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When Dogs Fly – A Dachshund Travels to Europe

Part One – What’s the Worst That Can Happen?

Scrappy on the Road. I’m way too relaxed to worry about flying!

Fall 2018 – California

If you live in the States and want to visit Europe for an extended time without leaving your little furry one behind, it is possible just not necessarily easy.

For a long time, Thomas and I had been discussing traveling nomadically around Europe. Why not? We had already been doing it in the US for the previous year or so.

“I’m not going without my Scrappy,” he said, “I miss him so much when we’re away for just a couple weeks. But there’s no way he is flying cargo, he’s small enough to fit under the seat. We’ll buy him a seat if we have to!”

We talked to friends who had taken their dogs to Europe and they said there isn’t a quarantine period like in the past. You just need to be sure you carefully follow all the steps regarding proper paperwork and shots.

I also scoured the online travel forums trying to get additional information. Okay, I was really just looking for the horror stories of pet transport gone terribly wrong. Why is it that I can read a hundred positive stories about the ease of taking a pet abroad but as soon as I read a bad one, that is the one I take to heart?!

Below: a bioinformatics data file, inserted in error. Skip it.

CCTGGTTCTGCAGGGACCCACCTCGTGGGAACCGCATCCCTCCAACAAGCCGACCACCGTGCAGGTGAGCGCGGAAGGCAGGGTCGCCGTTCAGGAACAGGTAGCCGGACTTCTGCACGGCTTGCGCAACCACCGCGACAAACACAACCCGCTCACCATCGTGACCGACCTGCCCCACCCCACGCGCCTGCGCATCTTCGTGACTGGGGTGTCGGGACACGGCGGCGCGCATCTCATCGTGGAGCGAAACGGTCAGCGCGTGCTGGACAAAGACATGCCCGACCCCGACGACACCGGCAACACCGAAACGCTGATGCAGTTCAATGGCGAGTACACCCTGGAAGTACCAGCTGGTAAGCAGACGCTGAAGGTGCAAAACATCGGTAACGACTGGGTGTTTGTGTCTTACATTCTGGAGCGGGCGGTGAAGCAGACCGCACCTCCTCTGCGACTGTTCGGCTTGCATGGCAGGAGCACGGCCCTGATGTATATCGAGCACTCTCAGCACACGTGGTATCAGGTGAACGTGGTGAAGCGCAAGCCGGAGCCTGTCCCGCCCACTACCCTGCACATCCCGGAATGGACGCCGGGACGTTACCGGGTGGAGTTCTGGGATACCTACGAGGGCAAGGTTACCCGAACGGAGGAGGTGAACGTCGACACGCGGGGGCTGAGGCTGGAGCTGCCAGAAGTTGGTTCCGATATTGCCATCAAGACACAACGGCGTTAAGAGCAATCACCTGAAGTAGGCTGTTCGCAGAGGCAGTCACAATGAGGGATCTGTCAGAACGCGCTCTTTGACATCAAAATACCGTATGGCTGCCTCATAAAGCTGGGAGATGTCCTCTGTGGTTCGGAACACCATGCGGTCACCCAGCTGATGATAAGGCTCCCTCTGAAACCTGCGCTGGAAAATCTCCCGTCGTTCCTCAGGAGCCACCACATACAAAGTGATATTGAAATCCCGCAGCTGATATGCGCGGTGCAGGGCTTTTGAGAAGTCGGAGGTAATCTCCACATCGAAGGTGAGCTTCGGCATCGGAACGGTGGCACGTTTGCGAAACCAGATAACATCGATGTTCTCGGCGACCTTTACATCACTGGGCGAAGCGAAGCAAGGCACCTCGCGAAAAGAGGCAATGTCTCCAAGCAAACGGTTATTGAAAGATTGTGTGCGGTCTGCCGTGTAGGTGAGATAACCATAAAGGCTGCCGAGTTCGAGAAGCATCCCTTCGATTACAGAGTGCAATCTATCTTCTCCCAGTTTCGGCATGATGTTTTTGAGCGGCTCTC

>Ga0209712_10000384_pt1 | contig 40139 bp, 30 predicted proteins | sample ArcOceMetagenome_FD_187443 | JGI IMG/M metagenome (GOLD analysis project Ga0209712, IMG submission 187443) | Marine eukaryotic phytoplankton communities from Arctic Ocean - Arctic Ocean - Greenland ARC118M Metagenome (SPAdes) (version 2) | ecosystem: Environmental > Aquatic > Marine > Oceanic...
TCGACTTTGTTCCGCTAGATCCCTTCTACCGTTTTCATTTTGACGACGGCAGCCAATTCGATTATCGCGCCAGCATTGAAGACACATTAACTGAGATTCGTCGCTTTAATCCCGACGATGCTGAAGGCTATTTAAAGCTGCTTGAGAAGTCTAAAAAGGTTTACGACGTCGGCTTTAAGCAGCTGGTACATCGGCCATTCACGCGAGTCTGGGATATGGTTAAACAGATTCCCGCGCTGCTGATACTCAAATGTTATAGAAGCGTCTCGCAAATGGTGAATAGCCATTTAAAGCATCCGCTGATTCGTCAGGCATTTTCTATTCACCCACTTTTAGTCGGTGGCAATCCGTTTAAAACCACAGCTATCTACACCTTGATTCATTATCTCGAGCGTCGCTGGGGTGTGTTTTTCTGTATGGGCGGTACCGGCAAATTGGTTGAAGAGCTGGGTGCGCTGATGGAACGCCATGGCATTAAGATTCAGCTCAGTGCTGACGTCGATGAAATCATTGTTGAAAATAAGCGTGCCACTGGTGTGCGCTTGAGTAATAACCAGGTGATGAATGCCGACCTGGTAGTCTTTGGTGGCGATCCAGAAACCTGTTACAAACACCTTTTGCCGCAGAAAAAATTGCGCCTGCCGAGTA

Here He Comes To Ruin Your Day – It’s Worst Case Scenario Man.

There was the story about the woman who flew to France and had to search around the airport for anyone official to sign off on her dog’s paperwork. Of course, when she did find someone, he just indifferently looked at it and told her to move along. Easy. With varying details, there were a number of success stories like that, most of them occurring in France or Spain.

My research just happened to be right around the time that a dog died on a United Airlines flight from Houston to New York. The flight attendant insisted that the carrier containing the dog be put up in the overhead compartment instead of its usual place under the seat. What the…?!

When reporting the 2018 incident, CNN noted: According to a US Department of Transportation report issued in February, 24 animals died in the care of US carriers last year. Three-quarters of those, 18, died while being handled by United. Of 15 reported injuries, 13 occurred with United.

Well, great, I knew one thing for sure, we will NOT be taking United.


Part Two – So Many Airlines, So Few Choices


Let me inspire you to get off the couch, switch off the TV, put the dog with a sitter (or better yet, take him with you) and get traveling!